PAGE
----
FAQ for the doctor
We always start with a medical interview, where we review the examinations already carried out and any previous treatments. Prior to the visit, the customer must have completed the electronic journal, which is on our website. We perform gynecological ultrasound scanning. If we believe that additional investigations need to be carried out, we will do so as far as possible in connection with the interview. Treatment types and options are reviewed.
We always make a completely individual plan that takes into account age, previous attempts, test results and the customer’s wishes. It is very important to us that the customer is at the center and is guided in the best possible and honest way.
It is different from sperm bank to sperm bank how they define the different donor types, but here at the clinic we have the following designations:
ID-release donor – covers open donor, contactable donor depending on the sperm bank
No ID-release donor – covers anonymous, uncontactable donor dependent on sperm bank
Known donor: A “known” sperm donor is a donor whom the woman/couple knows themselves and who has agreed to donate sperm to the woman, even if the woman and donor are not married or forming a couple.
The law requires a very special examination of ‘known’ donors, which must ensure examination for infectious diseases and hereditary diseases.
Treatment cannot take place with fresh semen, as the law requires freezing because it is a response to infection markers incl. Night test.
Test tube treatment
Test tube treatment is used as primary treatment if, after investigation, it is obvious that the chances of achieving pregnancy through ‘home work’ or insemination are poor. This may be due to closed fallopian tubes, severely reduced sperm quality or the woman’s advanced age.
Test tube treatment is also used if pregnancy has not been achieved after 3-6 insemination treatments (depending on the cause of infertility).
Stimulation can be done in a short protocol (stimulation with FSH from cycle day 3) or a long protocol (downregulation with GnRH agonist from cycle day 21 for 2 weeks and then stimulation with FSH)
IVF (without microinsemination) is used when the quality of the sperm sample is considered suitable for fertilizing the eggs.
ICSI (microinsemination) is used for severely reduced sperm quality, where the sperm cannot directly fertilize the eggs based on experience. This method is also used for egg donation.
Used if the woman’s own eggs are not suitable for achieving pregnancy (several unsuccessful IVF treatments) or other disease or hereditary diseases in the woman.
In this treatment, both donor eggs and donor sperm are used and can be used by both couples and single women. One donor must be open and there must be a medical reason. It cannot therefore be used for lesbians who want to carry each other’s child.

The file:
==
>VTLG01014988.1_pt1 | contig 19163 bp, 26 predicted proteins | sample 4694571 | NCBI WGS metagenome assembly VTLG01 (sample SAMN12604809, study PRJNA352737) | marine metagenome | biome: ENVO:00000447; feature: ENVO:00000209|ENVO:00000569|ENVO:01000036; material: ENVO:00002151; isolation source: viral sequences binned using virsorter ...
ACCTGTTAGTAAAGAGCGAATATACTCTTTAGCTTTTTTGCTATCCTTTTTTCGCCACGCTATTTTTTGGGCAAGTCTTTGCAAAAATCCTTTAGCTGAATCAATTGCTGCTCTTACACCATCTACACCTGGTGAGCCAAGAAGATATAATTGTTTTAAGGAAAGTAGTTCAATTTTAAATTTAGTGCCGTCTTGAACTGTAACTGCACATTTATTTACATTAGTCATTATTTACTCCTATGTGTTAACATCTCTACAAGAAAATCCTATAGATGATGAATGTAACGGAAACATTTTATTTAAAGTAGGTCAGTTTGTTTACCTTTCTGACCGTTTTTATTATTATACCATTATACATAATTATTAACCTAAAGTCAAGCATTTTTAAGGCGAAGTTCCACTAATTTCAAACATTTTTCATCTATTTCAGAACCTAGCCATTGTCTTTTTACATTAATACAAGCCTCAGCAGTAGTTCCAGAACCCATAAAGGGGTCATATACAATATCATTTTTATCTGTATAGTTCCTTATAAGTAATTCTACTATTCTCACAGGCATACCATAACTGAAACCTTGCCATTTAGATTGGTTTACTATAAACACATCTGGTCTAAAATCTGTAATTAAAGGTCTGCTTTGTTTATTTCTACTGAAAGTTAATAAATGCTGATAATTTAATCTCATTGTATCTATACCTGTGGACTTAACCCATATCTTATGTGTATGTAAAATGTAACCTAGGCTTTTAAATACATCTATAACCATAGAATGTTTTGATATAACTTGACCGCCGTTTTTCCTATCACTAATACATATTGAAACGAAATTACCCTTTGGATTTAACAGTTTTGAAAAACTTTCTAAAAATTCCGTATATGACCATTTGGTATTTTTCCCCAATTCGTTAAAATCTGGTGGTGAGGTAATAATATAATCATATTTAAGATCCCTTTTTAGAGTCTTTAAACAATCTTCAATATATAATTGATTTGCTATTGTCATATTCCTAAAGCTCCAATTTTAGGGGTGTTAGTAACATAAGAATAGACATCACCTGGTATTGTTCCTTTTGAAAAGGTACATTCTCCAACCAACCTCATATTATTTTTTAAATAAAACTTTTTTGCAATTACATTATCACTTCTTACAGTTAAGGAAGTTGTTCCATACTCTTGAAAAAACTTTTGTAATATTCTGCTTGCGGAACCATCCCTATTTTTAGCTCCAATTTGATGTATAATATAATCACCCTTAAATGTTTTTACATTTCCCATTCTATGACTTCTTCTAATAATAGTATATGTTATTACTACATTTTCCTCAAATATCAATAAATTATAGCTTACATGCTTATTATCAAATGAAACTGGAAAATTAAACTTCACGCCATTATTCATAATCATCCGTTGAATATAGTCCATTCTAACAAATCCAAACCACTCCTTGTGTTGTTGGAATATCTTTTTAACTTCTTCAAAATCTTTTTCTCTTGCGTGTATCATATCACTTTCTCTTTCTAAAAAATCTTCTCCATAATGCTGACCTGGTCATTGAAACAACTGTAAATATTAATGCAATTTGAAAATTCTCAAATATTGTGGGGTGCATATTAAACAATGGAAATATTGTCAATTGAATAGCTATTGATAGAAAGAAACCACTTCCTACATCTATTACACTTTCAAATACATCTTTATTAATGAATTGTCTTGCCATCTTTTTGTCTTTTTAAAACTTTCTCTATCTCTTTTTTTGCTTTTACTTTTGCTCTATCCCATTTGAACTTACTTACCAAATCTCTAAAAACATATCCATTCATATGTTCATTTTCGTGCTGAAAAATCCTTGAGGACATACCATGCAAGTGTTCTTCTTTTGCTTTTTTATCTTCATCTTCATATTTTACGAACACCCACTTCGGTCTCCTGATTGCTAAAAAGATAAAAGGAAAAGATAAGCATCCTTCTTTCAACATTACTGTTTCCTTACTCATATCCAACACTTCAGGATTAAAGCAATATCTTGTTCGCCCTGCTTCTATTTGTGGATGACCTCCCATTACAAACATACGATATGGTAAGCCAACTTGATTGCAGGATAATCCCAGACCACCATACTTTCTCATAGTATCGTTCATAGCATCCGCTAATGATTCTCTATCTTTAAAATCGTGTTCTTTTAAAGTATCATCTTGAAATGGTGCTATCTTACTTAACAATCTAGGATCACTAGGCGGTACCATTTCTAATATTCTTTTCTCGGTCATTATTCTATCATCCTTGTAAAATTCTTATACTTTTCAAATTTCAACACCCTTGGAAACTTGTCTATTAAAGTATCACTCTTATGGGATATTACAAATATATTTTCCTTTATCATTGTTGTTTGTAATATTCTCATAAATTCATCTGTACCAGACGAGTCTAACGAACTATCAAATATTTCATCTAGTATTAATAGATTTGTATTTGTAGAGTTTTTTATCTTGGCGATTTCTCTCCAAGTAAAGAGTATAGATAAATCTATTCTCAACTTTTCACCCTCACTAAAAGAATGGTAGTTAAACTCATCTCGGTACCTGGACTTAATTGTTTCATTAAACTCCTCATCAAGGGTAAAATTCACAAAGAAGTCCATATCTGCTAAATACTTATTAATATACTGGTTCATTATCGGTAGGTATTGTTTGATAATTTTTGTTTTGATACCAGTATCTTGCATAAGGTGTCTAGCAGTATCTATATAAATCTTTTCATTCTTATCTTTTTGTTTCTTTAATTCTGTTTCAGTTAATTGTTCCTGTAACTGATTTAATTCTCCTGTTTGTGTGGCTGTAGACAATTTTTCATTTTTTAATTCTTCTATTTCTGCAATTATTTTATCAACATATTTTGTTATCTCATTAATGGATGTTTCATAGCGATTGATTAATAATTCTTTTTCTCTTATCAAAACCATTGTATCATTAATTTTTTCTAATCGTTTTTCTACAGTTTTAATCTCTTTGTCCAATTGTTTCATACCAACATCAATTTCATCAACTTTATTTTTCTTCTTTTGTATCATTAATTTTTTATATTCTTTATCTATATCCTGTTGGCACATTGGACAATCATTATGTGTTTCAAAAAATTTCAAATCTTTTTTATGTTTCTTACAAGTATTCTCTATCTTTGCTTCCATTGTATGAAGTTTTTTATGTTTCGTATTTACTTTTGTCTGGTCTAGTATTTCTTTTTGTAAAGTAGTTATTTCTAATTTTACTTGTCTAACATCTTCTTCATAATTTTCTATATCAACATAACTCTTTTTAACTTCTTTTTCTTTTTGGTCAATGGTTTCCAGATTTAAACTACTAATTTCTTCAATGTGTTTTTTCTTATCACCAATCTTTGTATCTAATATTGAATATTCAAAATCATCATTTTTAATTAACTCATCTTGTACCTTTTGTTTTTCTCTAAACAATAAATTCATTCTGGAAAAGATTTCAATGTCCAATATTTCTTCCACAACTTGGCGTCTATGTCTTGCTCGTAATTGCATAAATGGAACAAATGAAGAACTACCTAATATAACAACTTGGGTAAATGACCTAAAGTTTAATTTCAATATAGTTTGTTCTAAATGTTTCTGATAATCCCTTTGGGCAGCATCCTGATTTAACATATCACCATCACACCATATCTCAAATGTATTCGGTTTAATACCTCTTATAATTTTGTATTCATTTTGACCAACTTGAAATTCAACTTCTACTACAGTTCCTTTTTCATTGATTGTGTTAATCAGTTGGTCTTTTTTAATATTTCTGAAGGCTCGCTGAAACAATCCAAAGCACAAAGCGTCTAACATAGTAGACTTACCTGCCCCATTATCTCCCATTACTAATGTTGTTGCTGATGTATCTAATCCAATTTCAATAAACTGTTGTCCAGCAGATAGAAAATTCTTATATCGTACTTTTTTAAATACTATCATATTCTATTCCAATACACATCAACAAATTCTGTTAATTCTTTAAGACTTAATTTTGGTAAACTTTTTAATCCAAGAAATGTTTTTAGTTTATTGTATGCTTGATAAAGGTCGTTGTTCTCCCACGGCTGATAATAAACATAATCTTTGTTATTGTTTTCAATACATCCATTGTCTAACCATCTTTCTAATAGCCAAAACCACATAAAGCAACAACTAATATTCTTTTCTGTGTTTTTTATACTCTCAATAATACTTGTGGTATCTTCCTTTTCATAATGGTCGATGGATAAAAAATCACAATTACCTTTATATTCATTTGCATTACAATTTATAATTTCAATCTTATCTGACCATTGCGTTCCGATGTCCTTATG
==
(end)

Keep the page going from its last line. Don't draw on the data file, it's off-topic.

Performed on an outpatient basis under local anaesthetic. The egg retrieval itself usually lasts 10-15 minutes and is practically painless, as the woman receives an injection of a fast-acting morphine-like preparation during the procedure.
In the laboratory
IUI: The sperm sample is delivered in the morning. The sperm cells are purified by gradient centrifugation and made ready for insemination. Guided up into the uterus with a small catheter.
IVF: 100,000-150,000 sperm cells are added to each unfertilised egg, then stored in an incubator with carefully regulated temperature, CO2, O2 and humidity.
ICSI: A single sperm is injected into each unfertilized egg. The fertilized eggs are then also stored in an incubator.
Usually takes place on day 5 (blastocyst) after egg retrieval. As a rule, a transfer of one blastocyst is recommended.
IUI: The chance of pregnancy with insemination is approx. 18-20% when the woman is under 40. If the woman is over 40, the chance of pregnancy is approx. 10-14% per treatment.
IVF/ICSI: The chance of pregnancy with test tube treatment depends on the woman’s age, the number of eggs laid and how long the eggs have been cultured. Here you will find our results for IUI and IVF/ICSI.
Which samples do we recommend?
The woman: as well as TSH, TPO and AMH Analysis for the viruses; HIV 1+2, Anti-HBc, HBsAg, Anti-HCV (from an iso-certified laboratory; ISO certification 15189 or 17025).
- Cell sample from the cervix
- Inoculation for chlamydia (not home test)
- Rubella immunity
- Ultrasound scan of uterus and ovaries with AFC (antral follicle count)
If you have previously undergone fertility treatment, we would like a copy of your old medical records.
If you have a male partner, we recommend a sperm analysis before the interview. This can be done at the clinic. In addition, there must be an analysis for the viruses; HIV 1+2, Anti-HBc, HBsAg, Anti-HCV (from an iso-certified laboratory; ISO certification 15189 or 17025). The blood samples can be taken at the clinic or via your own doctor.
MRSA (Methicillin Resistant Staphylococcus Aureus)
In order to be able to treat you, if you have previously tested positive for MRSA, you must be able to show at least 3 sets of negative MRSA inoculations after completing treatment against MRSA. The last vaccination must be taken at least 6 months after the end of treatment.
If within the last 6 months you have been in contact with an MRSA-positive person or have received treatment at a hospital or clinic outside the Nordic region, the risk of infection and the possibility of treatment will be assessed by the clinic’s doctors.
Before the interview, we will ask you to fill in an electronic journal.
Our Danish clients can have the tests done here at the clinic. For foreign clients, we want answers to the tests before treatment.